Crystal Spring Farm: Harvesting the Sun

Solar Panel Array to be Constructed at Crystal Spring Farm

Solar_panels_with_sheep_in_BelgiumA 76 kilowatt (kW) community solar energy project will be constructed at Crystal Spring Farm this spring to generate electricity both for the farm and other project participants living in Brunswick.  We (the Brunswick-Topsham Land Trust), who own the farm property, have consented to Crystal Spring Farm hosting this project, for the farm’s benefit. 

Crystal Spring Farm is collaborating with the Crystal Spring Farm Community Solar Association, a new non-profit corporation formed to manage the project.  The association includes Seth Kroeck and Maura Bannon, who have leased Crystal Spring Farm from the Land Trust since 2004, and the seven other participating Brunswick families.

The announcement was made today by Angela Twitchell, Executive Director of the Brunswick-Topsham Land Trust and Steve Weems, President of the newly-formed association.

“This solar array will benefit the long-term agricultural success of Crystal Spring Farm by stabilizing and reducing the farm’s energy costs over a 30-40 year period,” said Seth Kroeck.

Crystal Spring Farm will have rights to 44% of the energy produced by the solar array, which will consist of 286 ground-mounted solar voltaic panels to be located near the entrance to Crystal Spring Farm.

The other seven member families of the Crystal Spring Farm Community Solar Association will divide the rights to the rest of the 100,000 kilowatt hours (kWh) of electricity to be generated per year.

The economies of scale to be achieved by the participation of the other members, combined with favorable financing of the farm’s portion of the project from the other members plus additional friends of the farm, ensures the economic viability of the project for Crystal Spring Farm, without any financial contribution from the land trust.

“Those of us in the Community Solar Association are honored to help Crystal Spring Farm realize its energy needs in a more sustainable and cost effective manner,” said Weems. He added:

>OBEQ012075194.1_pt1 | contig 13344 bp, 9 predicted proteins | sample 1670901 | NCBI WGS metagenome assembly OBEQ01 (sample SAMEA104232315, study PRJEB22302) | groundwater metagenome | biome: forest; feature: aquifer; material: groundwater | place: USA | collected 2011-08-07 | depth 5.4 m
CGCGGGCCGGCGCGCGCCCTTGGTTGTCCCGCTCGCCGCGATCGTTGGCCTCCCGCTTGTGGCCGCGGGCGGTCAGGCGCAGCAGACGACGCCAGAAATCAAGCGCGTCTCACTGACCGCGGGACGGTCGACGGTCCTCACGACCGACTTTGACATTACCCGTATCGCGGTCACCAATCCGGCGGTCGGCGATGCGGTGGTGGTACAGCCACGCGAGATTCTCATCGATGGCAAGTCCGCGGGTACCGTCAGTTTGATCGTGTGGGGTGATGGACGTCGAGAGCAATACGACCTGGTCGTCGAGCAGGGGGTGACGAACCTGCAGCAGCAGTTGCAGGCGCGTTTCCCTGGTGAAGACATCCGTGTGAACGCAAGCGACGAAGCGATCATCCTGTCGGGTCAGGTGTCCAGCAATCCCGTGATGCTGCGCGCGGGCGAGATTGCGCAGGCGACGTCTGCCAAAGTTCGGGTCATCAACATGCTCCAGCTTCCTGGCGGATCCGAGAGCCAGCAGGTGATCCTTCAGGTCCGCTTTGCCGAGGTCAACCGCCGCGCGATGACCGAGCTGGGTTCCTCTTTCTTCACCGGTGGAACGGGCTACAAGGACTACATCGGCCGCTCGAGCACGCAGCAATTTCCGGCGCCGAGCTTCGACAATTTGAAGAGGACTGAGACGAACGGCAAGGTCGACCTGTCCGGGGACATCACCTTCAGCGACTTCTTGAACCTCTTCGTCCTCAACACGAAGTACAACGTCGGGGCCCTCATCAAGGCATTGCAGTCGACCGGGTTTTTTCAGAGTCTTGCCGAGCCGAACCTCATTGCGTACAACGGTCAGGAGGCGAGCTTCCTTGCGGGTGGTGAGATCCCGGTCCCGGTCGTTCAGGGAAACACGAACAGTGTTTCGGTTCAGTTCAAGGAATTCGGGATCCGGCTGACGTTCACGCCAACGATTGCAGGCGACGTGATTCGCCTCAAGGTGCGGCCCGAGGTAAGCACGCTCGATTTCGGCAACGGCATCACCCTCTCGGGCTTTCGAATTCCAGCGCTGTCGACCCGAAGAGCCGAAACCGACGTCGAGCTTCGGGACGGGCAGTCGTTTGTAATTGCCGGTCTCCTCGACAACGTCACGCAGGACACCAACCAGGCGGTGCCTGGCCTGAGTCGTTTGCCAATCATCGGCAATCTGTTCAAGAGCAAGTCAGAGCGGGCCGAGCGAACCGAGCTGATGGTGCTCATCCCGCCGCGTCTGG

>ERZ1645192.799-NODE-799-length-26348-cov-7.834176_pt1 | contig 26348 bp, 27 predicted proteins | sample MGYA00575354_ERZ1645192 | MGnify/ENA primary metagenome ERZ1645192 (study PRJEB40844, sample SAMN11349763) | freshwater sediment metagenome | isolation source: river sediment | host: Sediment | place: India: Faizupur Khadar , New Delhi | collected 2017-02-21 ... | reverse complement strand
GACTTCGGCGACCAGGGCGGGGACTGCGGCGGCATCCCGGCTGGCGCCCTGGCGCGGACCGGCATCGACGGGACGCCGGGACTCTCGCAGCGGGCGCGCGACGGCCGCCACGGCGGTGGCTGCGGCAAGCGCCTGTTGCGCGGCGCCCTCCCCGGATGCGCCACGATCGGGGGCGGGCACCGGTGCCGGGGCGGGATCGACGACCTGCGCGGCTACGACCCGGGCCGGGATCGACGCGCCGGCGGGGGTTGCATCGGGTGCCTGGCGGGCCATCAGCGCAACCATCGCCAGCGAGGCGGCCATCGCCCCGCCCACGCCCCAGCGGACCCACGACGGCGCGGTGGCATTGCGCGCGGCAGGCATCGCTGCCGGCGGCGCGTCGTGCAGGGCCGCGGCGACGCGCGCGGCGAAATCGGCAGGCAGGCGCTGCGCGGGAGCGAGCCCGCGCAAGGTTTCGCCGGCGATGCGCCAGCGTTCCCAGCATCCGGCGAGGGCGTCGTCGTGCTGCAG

“This project shows it is possible to combine support for local agriculture with the benefits of the community solar concept, to enable families and businesses who cannot install solar panels at their individual locations to participate in solar energy production through a joint project”.

The project is part of the Solarize Brunswick initiative and is being installed by ReVision Energy, which has made a commitment to support community solar initiatives.

The solar array will occupy a quarter of an acre of Crystal Spring Farm land and be constructed in a way that will allow cultivation or grazing all around it.

Crystal Spring Farm, located on Pleasant Hill Road, was acquired by the Land Trust over a period of years from 1994 through 2008.  Kroeck and Bannon have farmed it for the past dozen years. It is also the site of our Farmers’ Market, which is open from May to November, the Tom Settlemire Community Garden, and the recently-built Labyrinth in the Woods.  In addition, there are six miles of trails at Crystal Spring Farm that are open to the public.

“The Brunswick-Topsham Land Trust believes this project can contribute to greater public awareness of the possibilities of solar electricity in mid-coast Maine,” said Brad Babson, President of the Land Trust Board of Directors.

The Brunswick-Topsham Land Trust hopes to learn about the benefits of using solar-generated electricity to support sustainable agriculture and the role of community solar farm projects, and to share what it learns with its members and others in mid-coast Maine.  “At this time, we do not anticipate doing any other projects similar to this one on land owned by the Land Trust,” Babson said. “This 76 kW solar array is a demonstration project.”

BTLT wants to encourage greater understanding of the perils of global climate change and to help residents of the mid-coast understand what we can do to mitigate its effects.  The Land Trust is also sponsoring a lecture series on climate change this year in partnership with the Cathance River Education Alliance, called A Local Look at Climate Change Series.